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Friday, February 15, 2013

#Author Barbara Barrett Cooks Up Great #Romance!

Photo by Leslie Sloan

Happy Friday, everyone! I hope your Valentine's Day was a happy one spent with someone you love. Today we have a special treat for you lovers of romance. Our guest today is author Barbara Barrett. Her debut book The Sleepover Clause was published by Crimson Romance. Her new title, And He Cooks, Too (from The Wild Rose Press) is currently available on Kindle and will be officially released March 22. Barbara's kindly agreed to let me ask her five nosy questions. So let's get started!

Your upcoming release from The Wild Rose Press, And He Cooks, Too, features a hero who's supposedly a television chef. Fess up—do you enjoy watching cooking shows?

“Enjoy” is a nice way of putting it, since I haven’t yet reached “addicted” stage and hopefully never will. I recently added “The Story Behind the Story” to my website where I explain where I got the inspirations for this book: both came from TV cooking shows. Although I’ve learned some interesting cooking techniques along the way, my main fascination has been with cooking show personalities, in particular, Rachael, Giada, Bobby, and Paula. I only have to mention their first names and you know who I mean. That’s how popular they’ve become. I got to wondering if off-camera they’re different people, more introverted, less nice, etc. The hero’s aunt, the self-involved executive producer of the show, is based on where that speculation took me. Not that my favorite cooking celebs are anything like that, but their on-screen personas were a great jumping off point. The other inspiration for the story, my heroine, comes in part from my impression of the numerous TV cooking competitions. To make them more interesting, the producers focus on small tiffs and major confrontations as chefs’ egos clash. Female chefs, in particular, have to develop thick skins and egos to survive in the culinary world, so I gave her an ego and added a tendency for impulsiveness, which is what gets her blacklisted at the start of the book and forces her to reinvent her career.  

That's such a fun concept for a romance. And He Cooks, Too, has received some very nice reviews from Amazon readers. Nick, the hero, has a secret that he's keeping not just from the heroine Reese, but from his viewers as well. How were you able to keep Nick a sympathetic character even though he's not the awesome cook he pretends to be?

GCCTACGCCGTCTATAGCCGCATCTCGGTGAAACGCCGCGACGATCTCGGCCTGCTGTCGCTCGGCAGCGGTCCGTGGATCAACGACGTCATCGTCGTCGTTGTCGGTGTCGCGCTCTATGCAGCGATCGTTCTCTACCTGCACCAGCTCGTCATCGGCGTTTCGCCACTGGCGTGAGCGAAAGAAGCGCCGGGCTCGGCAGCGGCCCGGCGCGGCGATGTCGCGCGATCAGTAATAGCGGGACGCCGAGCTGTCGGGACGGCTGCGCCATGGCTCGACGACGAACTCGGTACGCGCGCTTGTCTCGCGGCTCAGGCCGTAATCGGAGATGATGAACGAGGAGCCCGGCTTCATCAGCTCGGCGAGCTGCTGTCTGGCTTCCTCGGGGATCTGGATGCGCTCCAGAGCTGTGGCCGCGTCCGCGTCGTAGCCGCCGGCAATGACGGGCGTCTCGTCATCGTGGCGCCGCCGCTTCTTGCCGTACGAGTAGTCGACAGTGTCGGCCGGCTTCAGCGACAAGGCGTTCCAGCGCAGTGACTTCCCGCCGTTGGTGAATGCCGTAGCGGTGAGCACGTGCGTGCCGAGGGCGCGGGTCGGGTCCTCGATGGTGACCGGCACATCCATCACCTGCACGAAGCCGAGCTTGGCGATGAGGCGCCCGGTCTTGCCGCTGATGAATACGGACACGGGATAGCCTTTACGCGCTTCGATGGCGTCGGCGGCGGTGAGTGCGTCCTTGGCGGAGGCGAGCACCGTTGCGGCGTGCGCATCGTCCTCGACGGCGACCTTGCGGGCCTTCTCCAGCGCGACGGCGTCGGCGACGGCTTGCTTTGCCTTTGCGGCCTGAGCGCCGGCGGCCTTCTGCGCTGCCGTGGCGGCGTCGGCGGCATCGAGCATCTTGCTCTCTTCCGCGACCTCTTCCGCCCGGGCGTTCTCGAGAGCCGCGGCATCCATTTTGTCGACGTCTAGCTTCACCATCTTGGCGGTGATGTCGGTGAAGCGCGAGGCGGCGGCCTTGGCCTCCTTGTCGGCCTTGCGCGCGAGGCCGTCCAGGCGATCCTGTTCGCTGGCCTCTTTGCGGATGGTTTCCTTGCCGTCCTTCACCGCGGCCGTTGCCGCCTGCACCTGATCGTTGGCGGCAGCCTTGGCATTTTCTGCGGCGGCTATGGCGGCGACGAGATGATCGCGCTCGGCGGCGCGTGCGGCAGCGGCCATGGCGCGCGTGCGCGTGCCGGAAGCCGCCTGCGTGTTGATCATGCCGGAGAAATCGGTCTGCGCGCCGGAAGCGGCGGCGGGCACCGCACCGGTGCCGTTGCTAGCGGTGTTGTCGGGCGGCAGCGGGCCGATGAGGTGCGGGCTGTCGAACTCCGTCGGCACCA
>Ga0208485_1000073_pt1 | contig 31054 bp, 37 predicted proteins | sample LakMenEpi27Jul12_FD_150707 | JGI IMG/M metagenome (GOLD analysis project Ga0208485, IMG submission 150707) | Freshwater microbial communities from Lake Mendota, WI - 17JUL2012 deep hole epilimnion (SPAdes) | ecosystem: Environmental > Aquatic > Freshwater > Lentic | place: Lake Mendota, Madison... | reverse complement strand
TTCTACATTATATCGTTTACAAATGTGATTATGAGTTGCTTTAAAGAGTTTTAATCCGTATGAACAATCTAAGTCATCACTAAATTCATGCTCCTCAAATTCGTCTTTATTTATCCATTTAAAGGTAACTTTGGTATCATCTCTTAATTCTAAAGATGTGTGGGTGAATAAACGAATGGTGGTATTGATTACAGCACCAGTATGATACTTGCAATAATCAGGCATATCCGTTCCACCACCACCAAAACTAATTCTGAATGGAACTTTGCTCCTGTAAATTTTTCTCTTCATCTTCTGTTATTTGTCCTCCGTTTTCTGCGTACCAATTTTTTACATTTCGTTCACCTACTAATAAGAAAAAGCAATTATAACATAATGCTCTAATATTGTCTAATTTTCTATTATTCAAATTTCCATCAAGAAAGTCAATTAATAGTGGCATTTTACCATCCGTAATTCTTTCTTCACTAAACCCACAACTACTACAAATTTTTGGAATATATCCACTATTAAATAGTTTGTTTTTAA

Love those nice reviews, but can always use more.
Though I love secrets and the revelation of secrets in stories, I chose to make the reader aware from the start that Nick can’t cook, so they could come along for the ride as he attempts, unsuccessfully, to free himself from the pressure of living a lie. I felt if they learned about his lack of cooking skills later in the book, they would feel duped. Next, I tried to incorporate Blake Snyder’s Save the Cat theory for Nick by almost immediately showing him in a favorable light, doing something for someone else. I have Nick counsel his aunt’s assistant after a dressing down she has received from his aunt. My heroine, Reese, overhears this session and is immediately struck by his compassion and sensitivity. Later, I introduce his friend, Dave, who, by serving as Nick’s sounding board, helps reveal more of Nick’s motivations and needs.

Other authors I've interviewed have mentioned Save the Cat and I have it among my reference books. It's a great source for us writers. Your first book, The Sleepover Clause, features a city girl from L.A. who lands smack dab in the Midwest and hates it there. What attracted you to this "fish out of water" theme?

I wrote this book as a Valentine to my hometown of Burlington and my home state, Iowa. I wanted to present the town and the state and the people who live there as more than residents of the “flyover zone.” I wanted them to be seen by readers as the caring, hardworking, and intelligent people they are. So I introduced them through the eyes of the visitor, Aubrey, my heroine, a native of Los Angeles who has grown up hearing about the town through the jaundiced memory of her mother, who used to live there. Aubrey arrives with “attitude,” hating the weather, the scenery and the fact that she has to “hide out” from disgruntled clients back in California in this sleepy little burg. She even goes so far as to think to herself that “Iowa sucks.” But with time and help from some very resourceful residents, she changes her tune and is able to deal with the client situation she has been avoiding. It doesn’t hurt that she falls for the youngest brother of McKenna Custom Coaches as well.   

On your website, you describe how important your characters' careers are as part of their storyline. Why is that?